steadily increased, people relaxed even more, doubting their actions would make
the final cut. (The final ratio: about 300 to 1; 350 hours of tape were recorded
for an 82-minute PBS film.) In addition, we followed fairly strict “cinéma vérité” rules — not directing or staging actions — and believe
that approach greatly contributed to the ability of characters to completely
disregard the camera at some pretty critical moments in their lives.
POV: How did you pick the characters?
Lichtenstein and Peoples: New members at Fountain House participate in a two-week orientation program. Over the first year, we taped four such sessions from start to finish, a hefty investment of time and tape that we have never regretted. We actually followed seven people over the three years of taping, and an earlier four-hour rough cut included all of them, but time constraints required us to focus on just four Fountain House members: Frances Olivero, Fitzroy Frederick, Zeinab Wali and Tex Gordon.
POV: What did people at Fountain House think when they saw the film?
Lichtenstein and Peoples: We held a special screening for people who participated in the film, and it was lots of fun. We served popcorn, and it was kind of like, well, home movies. People really participated, yelling out comments and cheering at all the high points in the film. That said, West 47th Street also deals with some really emotional issues, and clearly some of the more moving scenes were difficult for everybody to watch. Many people cried at the end (and we did, too). In general, the film has been received warmly by people living with mental illnesses. One of the most gratifying things about public screenings is the experience of having people come up to us afterward, after everyone else is gone, to quietly whisper “That happened to me. Thank you for telling my story.”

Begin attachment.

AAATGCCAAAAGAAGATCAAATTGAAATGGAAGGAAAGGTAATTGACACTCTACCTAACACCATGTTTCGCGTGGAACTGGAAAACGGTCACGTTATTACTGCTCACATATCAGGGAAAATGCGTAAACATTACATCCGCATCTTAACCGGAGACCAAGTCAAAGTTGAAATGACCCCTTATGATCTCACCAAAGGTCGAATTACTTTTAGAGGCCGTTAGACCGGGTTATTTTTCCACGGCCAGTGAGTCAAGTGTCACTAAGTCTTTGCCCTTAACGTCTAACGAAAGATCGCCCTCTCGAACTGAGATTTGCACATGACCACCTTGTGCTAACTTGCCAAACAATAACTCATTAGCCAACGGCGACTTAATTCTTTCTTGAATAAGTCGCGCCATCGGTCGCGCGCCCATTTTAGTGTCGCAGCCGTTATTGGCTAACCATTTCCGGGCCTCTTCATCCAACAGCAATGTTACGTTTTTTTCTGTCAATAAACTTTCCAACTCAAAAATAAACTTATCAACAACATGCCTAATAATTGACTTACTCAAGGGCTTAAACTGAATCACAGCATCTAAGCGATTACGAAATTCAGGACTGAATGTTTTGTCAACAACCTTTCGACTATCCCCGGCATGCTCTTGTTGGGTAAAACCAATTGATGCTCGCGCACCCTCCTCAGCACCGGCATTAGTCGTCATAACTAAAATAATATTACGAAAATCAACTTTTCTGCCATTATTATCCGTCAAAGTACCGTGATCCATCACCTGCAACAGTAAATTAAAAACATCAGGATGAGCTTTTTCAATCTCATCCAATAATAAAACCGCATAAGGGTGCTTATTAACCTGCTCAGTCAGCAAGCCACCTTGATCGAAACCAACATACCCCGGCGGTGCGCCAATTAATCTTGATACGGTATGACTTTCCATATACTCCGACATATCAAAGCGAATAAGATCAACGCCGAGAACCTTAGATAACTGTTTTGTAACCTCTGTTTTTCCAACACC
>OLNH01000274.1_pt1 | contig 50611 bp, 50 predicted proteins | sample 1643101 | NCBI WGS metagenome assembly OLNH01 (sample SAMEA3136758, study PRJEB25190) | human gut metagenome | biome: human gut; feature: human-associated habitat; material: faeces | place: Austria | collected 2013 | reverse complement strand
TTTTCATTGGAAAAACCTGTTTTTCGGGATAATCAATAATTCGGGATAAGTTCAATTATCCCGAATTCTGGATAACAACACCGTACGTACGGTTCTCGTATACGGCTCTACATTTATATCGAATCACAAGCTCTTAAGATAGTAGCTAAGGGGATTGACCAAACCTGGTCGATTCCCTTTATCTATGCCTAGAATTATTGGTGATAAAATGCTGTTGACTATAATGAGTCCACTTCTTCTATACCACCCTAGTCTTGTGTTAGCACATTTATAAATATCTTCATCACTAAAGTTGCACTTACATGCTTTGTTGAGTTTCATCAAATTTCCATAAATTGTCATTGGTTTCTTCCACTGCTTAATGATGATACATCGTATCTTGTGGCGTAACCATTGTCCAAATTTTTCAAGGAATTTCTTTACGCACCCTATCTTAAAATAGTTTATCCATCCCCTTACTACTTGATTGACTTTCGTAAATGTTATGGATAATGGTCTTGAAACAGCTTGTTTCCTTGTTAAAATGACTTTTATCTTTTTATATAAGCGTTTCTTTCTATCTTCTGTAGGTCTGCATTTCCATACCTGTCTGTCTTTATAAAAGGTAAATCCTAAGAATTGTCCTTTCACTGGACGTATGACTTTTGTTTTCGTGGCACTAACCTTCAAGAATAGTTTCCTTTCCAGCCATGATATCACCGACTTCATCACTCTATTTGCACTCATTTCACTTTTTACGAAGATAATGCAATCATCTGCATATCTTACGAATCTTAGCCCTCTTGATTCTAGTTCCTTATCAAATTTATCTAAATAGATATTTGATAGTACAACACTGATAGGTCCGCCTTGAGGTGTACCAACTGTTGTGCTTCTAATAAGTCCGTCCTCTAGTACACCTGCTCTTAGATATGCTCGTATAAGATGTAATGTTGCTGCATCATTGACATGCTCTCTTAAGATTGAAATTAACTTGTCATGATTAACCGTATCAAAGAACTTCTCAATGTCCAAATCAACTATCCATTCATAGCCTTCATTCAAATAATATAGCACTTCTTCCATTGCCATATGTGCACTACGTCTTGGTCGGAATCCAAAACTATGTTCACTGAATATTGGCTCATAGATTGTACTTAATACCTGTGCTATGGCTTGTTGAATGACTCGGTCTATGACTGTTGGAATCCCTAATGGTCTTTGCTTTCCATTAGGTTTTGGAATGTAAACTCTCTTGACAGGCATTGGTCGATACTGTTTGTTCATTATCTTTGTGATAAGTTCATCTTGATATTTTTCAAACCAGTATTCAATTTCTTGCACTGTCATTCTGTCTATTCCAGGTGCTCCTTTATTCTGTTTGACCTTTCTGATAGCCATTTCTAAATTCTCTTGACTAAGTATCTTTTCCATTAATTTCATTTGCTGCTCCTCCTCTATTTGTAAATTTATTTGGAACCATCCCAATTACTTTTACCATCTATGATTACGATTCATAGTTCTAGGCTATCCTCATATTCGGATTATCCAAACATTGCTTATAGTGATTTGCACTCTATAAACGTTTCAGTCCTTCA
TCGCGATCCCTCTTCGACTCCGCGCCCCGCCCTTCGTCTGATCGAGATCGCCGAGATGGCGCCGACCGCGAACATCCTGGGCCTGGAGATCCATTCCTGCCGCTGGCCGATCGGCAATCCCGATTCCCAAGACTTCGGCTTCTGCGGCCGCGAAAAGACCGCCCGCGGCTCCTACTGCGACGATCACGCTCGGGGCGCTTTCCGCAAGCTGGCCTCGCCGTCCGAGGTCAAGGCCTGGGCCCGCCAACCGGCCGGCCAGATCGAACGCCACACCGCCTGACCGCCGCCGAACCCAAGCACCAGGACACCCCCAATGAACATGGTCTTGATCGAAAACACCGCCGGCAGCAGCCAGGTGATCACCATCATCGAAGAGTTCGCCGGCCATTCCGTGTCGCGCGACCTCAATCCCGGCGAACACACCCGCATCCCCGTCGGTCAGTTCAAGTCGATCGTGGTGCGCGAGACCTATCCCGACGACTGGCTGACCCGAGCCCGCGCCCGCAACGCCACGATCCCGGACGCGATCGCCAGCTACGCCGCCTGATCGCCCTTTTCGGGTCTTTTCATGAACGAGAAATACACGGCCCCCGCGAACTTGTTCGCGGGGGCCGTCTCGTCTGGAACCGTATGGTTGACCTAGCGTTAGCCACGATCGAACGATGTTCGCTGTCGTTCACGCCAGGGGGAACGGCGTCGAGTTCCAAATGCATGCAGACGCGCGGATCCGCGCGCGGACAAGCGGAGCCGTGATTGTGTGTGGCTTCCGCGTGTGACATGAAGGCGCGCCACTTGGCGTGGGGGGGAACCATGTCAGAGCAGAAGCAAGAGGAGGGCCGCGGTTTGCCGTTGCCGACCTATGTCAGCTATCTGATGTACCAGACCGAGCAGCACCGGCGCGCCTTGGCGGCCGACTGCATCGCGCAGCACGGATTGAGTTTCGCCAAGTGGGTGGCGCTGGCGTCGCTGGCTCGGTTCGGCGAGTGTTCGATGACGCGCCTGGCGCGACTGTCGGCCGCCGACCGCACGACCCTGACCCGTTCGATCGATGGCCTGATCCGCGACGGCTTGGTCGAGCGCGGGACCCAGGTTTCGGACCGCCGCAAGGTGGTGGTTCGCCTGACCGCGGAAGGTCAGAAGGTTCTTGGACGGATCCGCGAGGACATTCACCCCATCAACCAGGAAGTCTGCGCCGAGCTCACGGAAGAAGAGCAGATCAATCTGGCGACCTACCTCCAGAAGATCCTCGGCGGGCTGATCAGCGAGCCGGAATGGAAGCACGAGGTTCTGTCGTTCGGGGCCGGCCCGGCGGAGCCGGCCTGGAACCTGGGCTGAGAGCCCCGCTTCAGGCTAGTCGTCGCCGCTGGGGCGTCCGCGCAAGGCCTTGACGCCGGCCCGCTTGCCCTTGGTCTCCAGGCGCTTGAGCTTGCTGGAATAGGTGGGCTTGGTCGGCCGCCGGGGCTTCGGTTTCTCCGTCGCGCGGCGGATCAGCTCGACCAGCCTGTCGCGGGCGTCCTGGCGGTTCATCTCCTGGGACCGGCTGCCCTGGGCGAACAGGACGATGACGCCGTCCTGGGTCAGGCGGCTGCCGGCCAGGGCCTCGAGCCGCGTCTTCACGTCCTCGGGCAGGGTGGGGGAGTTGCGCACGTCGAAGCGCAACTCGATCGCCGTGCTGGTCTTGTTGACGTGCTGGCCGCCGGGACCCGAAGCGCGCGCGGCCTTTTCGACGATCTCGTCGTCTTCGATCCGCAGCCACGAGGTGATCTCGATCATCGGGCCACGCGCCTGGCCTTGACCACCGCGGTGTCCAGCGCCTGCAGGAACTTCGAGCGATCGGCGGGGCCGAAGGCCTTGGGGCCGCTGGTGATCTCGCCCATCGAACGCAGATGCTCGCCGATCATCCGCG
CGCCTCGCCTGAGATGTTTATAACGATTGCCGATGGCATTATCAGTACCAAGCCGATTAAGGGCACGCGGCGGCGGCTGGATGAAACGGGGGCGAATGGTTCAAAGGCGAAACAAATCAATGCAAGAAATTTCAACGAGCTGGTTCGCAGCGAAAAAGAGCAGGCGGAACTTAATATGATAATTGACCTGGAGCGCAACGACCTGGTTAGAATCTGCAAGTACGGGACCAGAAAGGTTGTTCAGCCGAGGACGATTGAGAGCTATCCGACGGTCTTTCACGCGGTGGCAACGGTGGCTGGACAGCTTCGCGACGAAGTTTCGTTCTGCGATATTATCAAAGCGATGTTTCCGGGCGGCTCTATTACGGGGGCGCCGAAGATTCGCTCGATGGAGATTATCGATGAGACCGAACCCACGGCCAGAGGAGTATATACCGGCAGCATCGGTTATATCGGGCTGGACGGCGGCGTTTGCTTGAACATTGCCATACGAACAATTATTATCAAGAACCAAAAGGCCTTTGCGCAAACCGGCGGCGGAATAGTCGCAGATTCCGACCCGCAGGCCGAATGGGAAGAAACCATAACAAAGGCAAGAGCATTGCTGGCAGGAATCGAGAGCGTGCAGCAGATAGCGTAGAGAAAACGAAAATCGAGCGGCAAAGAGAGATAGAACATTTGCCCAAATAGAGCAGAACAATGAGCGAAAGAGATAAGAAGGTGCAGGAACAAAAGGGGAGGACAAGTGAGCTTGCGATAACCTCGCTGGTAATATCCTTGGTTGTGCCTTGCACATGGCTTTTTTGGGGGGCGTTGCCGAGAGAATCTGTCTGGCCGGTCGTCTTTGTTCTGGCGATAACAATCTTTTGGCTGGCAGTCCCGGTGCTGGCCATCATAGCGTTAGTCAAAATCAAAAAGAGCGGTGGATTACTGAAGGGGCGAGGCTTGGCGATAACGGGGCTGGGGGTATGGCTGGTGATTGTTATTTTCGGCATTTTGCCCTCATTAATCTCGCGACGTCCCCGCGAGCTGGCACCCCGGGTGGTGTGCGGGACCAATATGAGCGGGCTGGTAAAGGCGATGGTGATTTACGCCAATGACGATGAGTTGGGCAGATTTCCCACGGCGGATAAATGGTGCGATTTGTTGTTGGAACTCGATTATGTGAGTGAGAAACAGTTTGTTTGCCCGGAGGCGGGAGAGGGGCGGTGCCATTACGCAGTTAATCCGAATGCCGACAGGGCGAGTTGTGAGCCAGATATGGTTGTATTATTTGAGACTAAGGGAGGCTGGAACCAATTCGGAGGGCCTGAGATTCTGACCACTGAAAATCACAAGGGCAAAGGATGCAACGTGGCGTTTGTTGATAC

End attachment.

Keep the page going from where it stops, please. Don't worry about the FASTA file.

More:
POV: How much did it cost to make West 47th Street, and where did you get the money?
Lichtenstein and Peoples: West 47th Street cost just over one million dollars to make, in part because it took about seven years from onset of filming to the PBS airdate. Funding for the film came from government and foundation grants, corporate underwriting and individual contributions. We are still in the process of raising additional funds to support an ongoing national outreach effort, which uses the film to promote awareness of mental health and mental illness (more below).
POV: What do you hope will happen as a result of the film?
Lichtenstein and Peoples: The national broadcast premiere of West 47th Street marks the beginning of a yearlong national campaign using the film to change attitudes and raise awareness about mental health and mental illness. This effort to educate and inform the public was part of our very first proposal in 1994. More than 50 activities and events, including screenings, panel discussions and special PBS local broadcasts, are already scheduled (see News and Events Calendar for details). In this effort, we are working with the national and local affiliates of the National Mental Health Association, the National Alliance for the Mentally Ill, the Depression and Bipolar Support Alliance, the International Center for Clubhouse Development and the National Alliance for Research in Schizophrenia and Depression. It is our greatest hope that West 47th Street will help America take another look at mental illness, realize that people with these serious but treatable illnesses have much in common with the rest of us, that they are in fact, us.